Opposing the more formalised state-run system of rule by terror is another of de Swaan’s modes of annihilation, the “megapogrom”, in which “a wave of apparently spontaneous deadly local riots” erupt along the fracture points of a society, creating “a free-for-all for whoever joins the slaughter of a vaguely defined target group”. Pressure events, de Swaan claims, such as military defeat or social upheaval, “provoke, synchronise, and concatenate these local events into one huge campaign of annihilation, condoned if not covertly or even openly encouraged, by the regime in power”. A standout example of this would be the Red Guard groups that appeared and flourished during Mao Zedong’s Cultural Revolution, roving bands of young people exacting ad hoc punishments on alleged offenders without the direct cooperation of the state police.

And the most seemingly irrational of all four of de Swaan’s killing modes would be the “losers’ triumph”, in which “genocidal regimes facing imminent destruction by an enemy army surprisingly continue and perhaps intensify their campaign to annihilate the target group” – as seen in recent history during the genocide in Rwanda, when the Hutu-led government intensified its slaughter of Tutsi non-combatants even as the RPF forces were advancing from the north.

De Swaan hardly needs to point out that the darkest and most ready 20th-century exemplar of all four of these modes of annihilation is Nazi Germany, and it’s natural to read his book as a response, in part, to the concept of “the banality of evil” first popularised in Hannah Arendt’s 1963 account of Adolf Eichmann’s war-crimes trial in Jerusalem. De Swaan takes issue with Arendt’s characterisation of Eichmann as just one ordinary, faceless bureaucrat in a state mechanism of terror (he points out, for instance, that “even at the time, it was well known that Eichmann had been a fanatical Jew hunter who knew full well what fate lay in store for his prey”); it’s his fundamental contention that evil is not banal, and that it’s only perpetrated on a large scale by ordinary people under extraordinary pressures.

“I very much doubt that I, or most of my readers for that matter,” he protests, “on being brought into the killing site would have started, like auto­matons, clubbing, knifing, shooting, gassing people to death by the thousands, for weeks and months at a stretch.”

In short, The Killing Compartments is an elaborate exculpation of humanity from the charge of being genetic "genocidaires"; de Swaan argues that turning ordinary people into mass killers requires either ­extreme duress – the threat of war or economic destruction – or extensive preparation, in which certain target groups are compartmentalised to such a point that their slaughter no longer seems abhorrent. As he puts it, "There is nothing 'banal' about such an experience."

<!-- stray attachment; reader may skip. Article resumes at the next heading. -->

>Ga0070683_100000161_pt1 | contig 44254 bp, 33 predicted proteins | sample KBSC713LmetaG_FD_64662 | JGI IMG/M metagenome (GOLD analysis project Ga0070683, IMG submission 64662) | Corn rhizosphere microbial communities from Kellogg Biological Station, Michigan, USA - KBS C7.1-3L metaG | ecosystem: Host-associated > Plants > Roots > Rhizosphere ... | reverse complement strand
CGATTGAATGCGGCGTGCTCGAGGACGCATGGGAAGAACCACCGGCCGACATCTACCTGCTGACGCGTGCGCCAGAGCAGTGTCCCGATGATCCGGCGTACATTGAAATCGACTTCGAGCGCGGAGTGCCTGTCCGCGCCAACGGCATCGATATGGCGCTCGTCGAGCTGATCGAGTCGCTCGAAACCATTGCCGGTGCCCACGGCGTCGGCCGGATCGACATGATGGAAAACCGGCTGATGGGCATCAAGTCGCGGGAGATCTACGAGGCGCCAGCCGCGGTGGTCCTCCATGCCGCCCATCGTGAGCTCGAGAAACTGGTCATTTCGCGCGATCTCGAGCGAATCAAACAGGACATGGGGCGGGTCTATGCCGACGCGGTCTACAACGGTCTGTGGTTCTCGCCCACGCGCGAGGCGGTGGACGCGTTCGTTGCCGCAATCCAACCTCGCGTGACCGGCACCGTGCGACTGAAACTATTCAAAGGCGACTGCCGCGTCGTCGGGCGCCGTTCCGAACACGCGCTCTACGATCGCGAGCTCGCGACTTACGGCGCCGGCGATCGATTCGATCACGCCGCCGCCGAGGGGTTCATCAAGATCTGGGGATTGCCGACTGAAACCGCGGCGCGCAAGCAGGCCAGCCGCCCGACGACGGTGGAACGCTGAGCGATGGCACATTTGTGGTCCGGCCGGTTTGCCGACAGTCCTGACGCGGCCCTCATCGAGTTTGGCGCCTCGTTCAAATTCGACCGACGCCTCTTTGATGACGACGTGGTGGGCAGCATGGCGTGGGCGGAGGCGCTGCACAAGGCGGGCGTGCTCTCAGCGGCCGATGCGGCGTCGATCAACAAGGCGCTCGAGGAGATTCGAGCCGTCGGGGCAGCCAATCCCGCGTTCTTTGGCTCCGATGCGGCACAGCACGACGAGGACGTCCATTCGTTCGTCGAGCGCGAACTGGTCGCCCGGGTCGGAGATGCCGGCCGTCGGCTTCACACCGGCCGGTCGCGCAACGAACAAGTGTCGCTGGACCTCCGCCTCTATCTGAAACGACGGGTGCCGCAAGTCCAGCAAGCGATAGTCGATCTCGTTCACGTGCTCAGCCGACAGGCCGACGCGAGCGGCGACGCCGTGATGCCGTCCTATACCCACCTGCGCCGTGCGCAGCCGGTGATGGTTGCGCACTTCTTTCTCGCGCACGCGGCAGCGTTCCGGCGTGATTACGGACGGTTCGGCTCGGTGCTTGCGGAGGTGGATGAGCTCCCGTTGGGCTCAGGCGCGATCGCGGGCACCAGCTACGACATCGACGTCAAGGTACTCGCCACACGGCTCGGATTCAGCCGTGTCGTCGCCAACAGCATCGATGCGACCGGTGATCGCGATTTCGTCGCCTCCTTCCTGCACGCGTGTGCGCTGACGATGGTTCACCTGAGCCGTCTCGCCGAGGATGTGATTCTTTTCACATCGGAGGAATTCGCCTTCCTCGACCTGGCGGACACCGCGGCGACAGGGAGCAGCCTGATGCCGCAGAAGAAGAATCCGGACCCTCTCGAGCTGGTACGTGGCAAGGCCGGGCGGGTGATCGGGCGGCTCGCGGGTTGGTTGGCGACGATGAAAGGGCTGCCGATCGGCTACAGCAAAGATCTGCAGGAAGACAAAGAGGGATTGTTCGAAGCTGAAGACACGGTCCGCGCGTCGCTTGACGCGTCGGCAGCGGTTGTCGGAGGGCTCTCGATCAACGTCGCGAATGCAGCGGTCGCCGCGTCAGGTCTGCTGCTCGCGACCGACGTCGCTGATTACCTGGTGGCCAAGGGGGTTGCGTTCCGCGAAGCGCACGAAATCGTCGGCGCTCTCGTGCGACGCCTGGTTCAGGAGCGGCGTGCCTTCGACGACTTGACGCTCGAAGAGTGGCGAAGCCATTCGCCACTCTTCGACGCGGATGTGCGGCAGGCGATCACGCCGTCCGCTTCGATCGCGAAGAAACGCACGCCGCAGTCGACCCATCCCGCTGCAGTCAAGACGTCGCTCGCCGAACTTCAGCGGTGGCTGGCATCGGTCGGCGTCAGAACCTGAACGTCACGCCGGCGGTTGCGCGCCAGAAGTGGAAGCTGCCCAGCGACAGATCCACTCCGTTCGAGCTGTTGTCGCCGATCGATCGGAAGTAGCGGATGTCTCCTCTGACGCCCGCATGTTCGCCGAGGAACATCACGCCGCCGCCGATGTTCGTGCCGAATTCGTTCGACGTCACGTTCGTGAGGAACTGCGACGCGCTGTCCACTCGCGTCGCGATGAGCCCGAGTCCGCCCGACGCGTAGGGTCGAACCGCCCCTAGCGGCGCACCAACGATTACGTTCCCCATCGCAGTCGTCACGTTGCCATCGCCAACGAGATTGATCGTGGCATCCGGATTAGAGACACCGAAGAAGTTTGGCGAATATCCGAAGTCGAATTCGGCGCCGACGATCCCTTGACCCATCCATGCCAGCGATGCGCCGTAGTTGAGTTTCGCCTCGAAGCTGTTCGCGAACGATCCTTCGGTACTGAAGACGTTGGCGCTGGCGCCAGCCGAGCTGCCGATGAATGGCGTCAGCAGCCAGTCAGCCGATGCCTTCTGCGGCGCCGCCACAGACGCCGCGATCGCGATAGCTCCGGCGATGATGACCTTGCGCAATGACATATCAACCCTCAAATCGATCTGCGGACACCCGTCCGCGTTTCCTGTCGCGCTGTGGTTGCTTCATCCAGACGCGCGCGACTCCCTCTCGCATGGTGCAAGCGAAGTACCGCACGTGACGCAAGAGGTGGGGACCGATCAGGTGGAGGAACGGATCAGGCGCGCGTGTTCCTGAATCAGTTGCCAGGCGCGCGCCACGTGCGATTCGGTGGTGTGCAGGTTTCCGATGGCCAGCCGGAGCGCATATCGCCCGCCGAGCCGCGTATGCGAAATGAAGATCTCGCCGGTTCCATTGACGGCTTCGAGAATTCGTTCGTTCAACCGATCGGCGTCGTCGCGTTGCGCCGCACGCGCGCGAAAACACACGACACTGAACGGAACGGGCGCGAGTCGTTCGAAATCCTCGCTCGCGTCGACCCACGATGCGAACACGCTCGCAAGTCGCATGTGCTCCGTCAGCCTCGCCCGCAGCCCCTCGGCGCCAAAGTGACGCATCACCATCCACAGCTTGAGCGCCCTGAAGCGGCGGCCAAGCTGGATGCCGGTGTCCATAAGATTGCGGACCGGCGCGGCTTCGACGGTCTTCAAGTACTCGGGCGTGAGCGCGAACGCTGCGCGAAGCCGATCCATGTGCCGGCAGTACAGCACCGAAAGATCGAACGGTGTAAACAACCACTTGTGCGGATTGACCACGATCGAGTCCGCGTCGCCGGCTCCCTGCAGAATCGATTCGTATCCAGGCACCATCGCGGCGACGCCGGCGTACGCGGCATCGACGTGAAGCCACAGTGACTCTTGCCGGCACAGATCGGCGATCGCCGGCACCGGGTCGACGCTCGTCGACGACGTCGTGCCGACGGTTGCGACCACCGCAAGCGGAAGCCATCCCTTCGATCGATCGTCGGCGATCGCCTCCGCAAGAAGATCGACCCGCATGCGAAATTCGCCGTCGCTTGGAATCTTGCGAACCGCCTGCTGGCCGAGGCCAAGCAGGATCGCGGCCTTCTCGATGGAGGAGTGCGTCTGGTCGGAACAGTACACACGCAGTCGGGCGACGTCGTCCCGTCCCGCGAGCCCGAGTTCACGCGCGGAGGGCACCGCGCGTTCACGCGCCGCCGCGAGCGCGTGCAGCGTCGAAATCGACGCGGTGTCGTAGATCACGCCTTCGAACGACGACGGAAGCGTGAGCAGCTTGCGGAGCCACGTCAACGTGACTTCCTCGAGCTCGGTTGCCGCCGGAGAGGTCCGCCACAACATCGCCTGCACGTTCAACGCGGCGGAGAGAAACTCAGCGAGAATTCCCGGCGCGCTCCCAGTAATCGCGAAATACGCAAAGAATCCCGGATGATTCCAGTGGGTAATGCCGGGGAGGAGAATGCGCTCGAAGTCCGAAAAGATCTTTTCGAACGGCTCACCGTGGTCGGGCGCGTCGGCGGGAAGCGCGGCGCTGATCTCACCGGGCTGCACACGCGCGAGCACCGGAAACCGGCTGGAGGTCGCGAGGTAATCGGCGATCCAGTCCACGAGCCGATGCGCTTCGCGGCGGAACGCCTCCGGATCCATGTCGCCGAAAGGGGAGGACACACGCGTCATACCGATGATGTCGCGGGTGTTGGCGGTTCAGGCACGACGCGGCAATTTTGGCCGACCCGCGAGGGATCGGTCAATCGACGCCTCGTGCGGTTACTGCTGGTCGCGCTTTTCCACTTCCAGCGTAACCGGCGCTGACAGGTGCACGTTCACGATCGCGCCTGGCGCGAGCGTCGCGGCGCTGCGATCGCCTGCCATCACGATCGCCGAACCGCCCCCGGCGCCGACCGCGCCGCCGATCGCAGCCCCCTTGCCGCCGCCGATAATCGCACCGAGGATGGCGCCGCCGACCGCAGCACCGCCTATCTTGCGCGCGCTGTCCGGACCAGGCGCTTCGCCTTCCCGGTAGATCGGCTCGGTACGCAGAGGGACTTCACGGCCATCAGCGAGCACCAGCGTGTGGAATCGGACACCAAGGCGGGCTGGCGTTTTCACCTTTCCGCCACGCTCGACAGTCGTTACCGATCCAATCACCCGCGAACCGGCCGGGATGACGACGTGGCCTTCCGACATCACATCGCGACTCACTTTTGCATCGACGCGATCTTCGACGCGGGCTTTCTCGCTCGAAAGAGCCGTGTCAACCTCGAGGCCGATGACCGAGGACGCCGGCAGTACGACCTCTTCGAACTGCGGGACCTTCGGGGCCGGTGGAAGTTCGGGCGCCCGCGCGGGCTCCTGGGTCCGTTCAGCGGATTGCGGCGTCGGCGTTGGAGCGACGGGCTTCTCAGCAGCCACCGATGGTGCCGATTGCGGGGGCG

It’s a masterful, clutter-­clearing summation, and it’s only slightly hampered by the fact that de Swaan has engineered his categories to be all-inclusive. If his overview has a flaw, it’s not found in “conquerors’ frenzy” or “rule by terror” or “losers’ triumph” but in his concept of the “megapogrom”, in which the ruling state steps back and allows natural upwellings of homicidal, genocidal aggression to make accomplices out of the general population.

De Swaan is forced to admit that in such cases compartmentalism is either “much less elaborate” or non-existent; “mobs seem to assemble spontaneously to murder their targeted victims out in the open, in a brief period of blood frenzy”. He tries to mitigate this by pointing out that those crowds are suffering from long-term pressures, but what general populace doesn’t feel long-term pressures?

Likewise his contention that most 20th-century examples of mass annihilation “never proceeded in dispassionate, calculated destruction”. Without exception, he writes, these episodes were “grisly, bloody, and wild”. But the 20 or so mass annihilations de Swaan examines almost universally belie this characterisation, as does his own concept of the spontaneously flaring “megapogrom”: in virtually all the cases he cites, from Stalin’s institutionalised famines to the busy train schedules of the Final Solution to the extensive slaughter plannings in the Rwandan genocide, there’s a depressing abundance of ­dispassion and calculation. Enough, perhaps, to justify a harder look at whether or not humans are hardwired for killing.

Steve Donoghue is managing ­editor of Open Letters Monthly.